Historically, I’ve not chosen the team sports bandwagon. I’ve tried, and failed, sometimes more embarrassingly than others. In middle school, I happily complied to be the water girl at basketball practice because I just didn’t want to participate in the action. In high school, a friend of mine convinced me to do volleyball camp. I lasted three days but, after several volleyballs hit me under a net (this was an “exercise”), I quit. I don’t play well with others when balls are involved, and I’ve accepted this as the way things are.

Until yesterday. I decided to try kickball. Kickball is a kid’s game, and the rules are based off of baseball. Adults play this game, primarily to socialize. More details can be found on the WAKA website.

I didn’t realize I had such a deep-seated hatred of team sports until I was thrown into the kicking as the starting kicker. Surprisingly, I actually succeeded in kicking the ball (this has never happened for me before). And..I sprinted. I knew what to do to get to the bases, but I missed the boat on the whole — what-to-do-when-someone-catches-the-ball — thing. I let my whole team down in one faulty move, and the rest of my evening was frustrating. They said they didn’t care, and that this was just practice…but I knew better –this game was the introduction for the rest of the season, and I just showed everyone I was the weak link. I sulked in the outfield for the remainder of the game, and hoped that I didn’t get myself into a “catching situation” again.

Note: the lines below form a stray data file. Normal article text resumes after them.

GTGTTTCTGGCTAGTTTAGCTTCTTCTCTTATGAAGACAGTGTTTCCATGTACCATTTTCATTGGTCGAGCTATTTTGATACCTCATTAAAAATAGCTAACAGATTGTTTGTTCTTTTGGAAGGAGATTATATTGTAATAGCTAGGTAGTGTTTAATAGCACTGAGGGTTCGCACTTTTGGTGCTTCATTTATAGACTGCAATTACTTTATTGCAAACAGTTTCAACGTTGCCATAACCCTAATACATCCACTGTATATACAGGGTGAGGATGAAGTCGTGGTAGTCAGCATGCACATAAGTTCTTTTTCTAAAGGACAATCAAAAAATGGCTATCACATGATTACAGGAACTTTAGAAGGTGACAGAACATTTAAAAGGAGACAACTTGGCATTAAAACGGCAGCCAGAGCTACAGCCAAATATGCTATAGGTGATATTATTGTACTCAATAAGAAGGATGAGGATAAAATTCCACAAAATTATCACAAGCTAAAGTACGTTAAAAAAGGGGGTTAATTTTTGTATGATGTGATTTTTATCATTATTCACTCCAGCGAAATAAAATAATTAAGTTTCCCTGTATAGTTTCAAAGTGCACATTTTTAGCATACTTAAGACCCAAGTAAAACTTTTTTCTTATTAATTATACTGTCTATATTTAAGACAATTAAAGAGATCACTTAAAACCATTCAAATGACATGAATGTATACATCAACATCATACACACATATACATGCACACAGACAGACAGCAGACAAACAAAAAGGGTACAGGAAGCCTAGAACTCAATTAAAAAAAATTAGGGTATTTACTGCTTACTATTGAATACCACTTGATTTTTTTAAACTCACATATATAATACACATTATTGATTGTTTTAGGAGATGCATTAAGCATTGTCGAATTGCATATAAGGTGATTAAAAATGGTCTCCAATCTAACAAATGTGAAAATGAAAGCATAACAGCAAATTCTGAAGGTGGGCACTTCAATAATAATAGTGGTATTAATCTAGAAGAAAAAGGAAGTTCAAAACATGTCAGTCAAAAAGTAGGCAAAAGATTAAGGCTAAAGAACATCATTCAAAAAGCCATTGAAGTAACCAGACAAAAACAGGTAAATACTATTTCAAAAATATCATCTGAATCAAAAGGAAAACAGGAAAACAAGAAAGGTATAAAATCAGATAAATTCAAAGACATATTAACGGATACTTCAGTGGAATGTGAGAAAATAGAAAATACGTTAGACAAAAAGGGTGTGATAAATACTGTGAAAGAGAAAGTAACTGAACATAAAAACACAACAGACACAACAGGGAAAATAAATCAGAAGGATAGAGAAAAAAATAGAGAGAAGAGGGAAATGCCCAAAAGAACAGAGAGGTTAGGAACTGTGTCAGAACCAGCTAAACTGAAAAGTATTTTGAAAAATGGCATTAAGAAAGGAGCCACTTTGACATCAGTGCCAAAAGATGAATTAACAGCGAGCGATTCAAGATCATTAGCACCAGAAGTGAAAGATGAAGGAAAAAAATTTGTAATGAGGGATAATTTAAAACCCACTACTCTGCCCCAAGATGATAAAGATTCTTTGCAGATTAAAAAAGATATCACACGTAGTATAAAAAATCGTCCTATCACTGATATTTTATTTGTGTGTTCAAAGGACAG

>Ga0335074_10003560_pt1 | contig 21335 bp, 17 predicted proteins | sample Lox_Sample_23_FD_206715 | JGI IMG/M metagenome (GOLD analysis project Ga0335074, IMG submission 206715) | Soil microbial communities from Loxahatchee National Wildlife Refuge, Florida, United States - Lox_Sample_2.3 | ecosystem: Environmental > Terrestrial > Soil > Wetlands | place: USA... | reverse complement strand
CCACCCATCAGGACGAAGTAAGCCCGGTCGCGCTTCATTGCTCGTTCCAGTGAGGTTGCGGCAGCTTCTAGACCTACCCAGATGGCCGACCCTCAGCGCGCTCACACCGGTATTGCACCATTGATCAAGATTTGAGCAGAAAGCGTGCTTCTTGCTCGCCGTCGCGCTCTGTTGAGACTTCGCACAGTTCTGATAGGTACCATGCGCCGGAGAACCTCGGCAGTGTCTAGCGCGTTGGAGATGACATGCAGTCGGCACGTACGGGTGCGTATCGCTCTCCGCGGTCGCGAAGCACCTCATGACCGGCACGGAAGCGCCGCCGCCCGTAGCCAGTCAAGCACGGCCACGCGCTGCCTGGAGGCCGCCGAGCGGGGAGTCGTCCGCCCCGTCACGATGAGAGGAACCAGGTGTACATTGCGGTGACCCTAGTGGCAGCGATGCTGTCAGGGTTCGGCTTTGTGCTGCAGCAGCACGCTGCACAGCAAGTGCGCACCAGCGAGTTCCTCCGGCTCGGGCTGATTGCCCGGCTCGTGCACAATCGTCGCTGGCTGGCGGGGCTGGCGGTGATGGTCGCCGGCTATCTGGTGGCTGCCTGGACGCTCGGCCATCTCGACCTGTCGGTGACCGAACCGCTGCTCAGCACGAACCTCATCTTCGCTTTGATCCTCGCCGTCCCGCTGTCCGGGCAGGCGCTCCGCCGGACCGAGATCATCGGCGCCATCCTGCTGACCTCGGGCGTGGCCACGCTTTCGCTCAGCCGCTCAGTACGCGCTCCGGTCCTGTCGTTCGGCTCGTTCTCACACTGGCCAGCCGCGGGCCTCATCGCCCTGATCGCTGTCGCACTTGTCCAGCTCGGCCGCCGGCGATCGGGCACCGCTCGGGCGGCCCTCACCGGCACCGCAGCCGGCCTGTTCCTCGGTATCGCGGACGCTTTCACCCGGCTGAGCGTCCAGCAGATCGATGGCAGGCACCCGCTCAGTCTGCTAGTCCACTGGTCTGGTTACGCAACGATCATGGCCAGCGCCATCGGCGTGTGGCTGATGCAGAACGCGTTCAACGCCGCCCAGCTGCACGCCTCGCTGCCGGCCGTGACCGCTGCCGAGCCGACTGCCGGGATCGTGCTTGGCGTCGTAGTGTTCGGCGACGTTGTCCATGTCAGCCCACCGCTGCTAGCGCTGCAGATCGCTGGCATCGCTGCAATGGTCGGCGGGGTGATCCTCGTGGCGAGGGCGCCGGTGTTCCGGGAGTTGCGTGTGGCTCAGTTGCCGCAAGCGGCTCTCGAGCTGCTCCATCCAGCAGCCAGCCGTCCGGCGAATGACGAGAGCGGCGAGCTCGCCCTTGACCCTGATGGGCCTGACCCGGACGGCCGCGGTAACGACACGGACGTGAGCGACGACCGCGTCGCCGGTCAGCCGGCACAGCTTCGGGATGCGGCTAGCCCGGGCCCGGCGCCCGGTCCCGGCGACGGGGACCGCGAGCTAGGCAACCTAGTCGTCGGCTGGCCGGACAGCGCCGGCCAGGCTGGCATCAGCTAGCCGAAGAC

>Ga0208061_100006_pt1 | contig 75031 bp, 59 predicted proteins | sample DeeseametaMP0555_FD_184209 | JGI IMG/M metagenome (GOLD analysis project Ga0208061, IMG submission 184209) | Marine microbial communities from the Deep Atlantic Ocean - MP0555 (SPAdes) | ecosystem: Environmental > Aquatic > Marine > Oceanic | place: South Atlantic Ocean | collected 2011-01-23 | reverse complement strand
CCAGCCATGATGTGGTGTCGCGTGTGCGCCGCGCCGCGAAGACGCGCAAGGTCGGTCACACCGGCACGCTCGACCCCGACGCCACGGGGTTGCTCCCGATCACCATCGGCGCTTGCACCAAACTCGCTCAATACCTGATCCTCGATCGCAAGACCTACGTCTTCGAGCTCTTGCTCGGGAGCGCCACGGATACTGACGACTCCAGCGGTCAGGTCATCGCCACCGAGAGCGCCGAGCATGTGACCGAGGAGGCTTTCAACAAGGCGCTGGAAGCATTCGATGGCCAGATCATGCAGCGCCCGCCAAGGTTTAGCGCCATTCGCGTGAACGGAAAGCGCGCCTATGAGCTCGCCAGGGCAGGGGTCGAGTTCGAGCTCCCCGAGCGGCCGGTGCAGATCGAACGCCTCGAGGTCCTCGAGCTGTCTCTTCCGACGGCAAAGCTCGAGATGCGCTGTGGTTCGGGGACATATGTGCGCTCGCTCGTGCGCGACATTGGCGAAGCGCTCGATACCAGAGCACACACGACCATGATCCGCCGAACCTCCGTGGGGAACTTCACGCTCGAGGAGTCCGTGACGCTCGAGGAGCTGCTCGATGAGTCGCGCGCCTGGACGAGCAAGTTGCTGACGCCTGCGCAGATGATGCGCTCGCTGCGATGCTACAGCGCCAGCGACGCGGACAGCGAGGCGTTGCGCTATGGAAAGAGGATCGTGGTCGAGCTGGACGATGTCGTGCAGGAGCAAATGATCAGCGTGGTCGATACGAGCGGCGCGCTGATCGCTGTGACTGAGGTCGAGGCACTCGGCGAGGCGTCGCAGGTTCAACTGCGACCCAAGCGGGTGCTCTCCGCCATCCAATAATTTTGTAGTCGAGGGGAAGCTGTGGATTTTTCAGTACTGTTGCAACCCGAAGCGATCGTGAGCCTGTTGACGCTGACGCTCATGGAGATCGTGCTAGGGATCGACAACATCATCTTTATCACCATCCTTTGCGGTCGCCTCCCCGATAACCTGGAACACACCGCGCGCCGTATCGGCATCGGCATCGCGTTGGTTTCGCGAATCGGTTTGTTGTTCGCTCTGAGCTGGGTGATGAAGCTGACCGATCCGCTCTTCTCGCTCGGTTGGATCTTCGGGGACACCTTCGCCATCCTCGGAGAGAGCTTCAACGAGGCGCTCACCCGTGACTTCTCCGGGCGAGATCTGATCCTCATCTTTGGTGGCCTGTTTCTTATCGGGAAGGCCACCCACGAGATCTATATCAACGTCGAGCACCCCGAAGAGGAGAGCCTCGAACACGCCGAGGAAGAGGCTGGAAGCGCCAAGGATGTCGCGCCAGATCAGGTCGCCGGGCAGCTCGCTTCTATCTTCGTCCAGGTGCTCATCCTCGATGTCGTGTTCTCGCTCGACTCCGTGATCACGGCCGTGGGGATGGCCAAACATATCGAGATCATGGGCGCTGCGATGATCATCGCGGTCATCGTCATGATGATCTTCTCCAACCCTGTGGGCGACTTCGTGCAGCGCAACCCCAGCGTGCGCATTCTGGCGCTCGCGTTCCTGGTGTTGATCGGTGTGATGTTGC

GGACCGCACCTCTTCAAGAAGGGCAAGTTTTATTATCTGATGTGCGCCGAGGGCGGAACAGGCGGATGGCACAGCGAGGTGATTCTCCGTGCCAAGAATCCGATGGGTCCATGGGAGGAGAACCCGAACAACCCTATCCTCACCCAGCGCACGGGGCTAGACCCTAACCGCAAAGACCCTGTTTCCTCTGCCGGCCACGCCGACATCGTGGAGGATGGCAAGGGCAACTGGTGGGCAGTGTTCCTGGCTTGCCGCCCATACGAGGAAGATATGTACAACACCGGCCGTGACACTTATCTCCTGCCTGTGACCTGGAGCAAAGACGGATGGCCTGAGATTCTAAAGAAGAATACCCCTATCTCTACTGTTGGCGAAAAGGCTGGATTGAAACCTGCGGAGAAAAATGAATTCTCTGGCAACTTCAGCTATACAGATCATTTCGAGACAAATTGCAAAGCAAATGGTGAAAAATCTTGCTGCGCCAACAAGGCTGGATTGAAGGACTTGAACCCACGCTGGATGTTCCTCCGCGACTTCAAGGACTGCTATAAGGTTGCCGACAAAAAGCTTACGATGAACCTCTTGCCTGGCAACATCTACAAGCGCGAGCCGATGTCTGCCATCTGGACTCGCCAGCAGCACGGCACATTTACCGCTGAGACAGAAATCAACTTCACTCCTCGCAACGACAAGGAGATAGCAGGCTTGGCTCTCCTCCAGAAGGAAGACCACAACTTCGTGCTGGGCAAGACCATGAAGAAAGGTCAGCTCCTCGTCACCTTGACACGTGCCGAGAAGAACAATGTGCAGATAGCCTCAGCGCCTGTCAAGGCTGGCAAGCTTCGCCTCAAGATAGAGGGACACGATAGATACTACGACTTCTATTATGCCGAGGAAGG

I don’t think I’ve lost hope yet. I like the concept behind team sports — a bunch of people support each other in their journey to get the ball to where it needs to go — and, in return, you make friends and get in shape. But, I don’t think I’ll be going back to kickball.

To run, or not to run…

…That is the question. I feel better and my cold is not concentrated in my chest anymore, but my sinuses are screaming at me this morning, the fog is heavier than yesterday, and I have walking/biking plans this afternoon (it’s the 75th anniversary of the Golden Gate Bridge, after all!). I might wait until later this afternoon or delay until Monday. I feel disappointed but I know I’ll get back on track soon, and I am hopeful I just don’t get sick again until after July 29!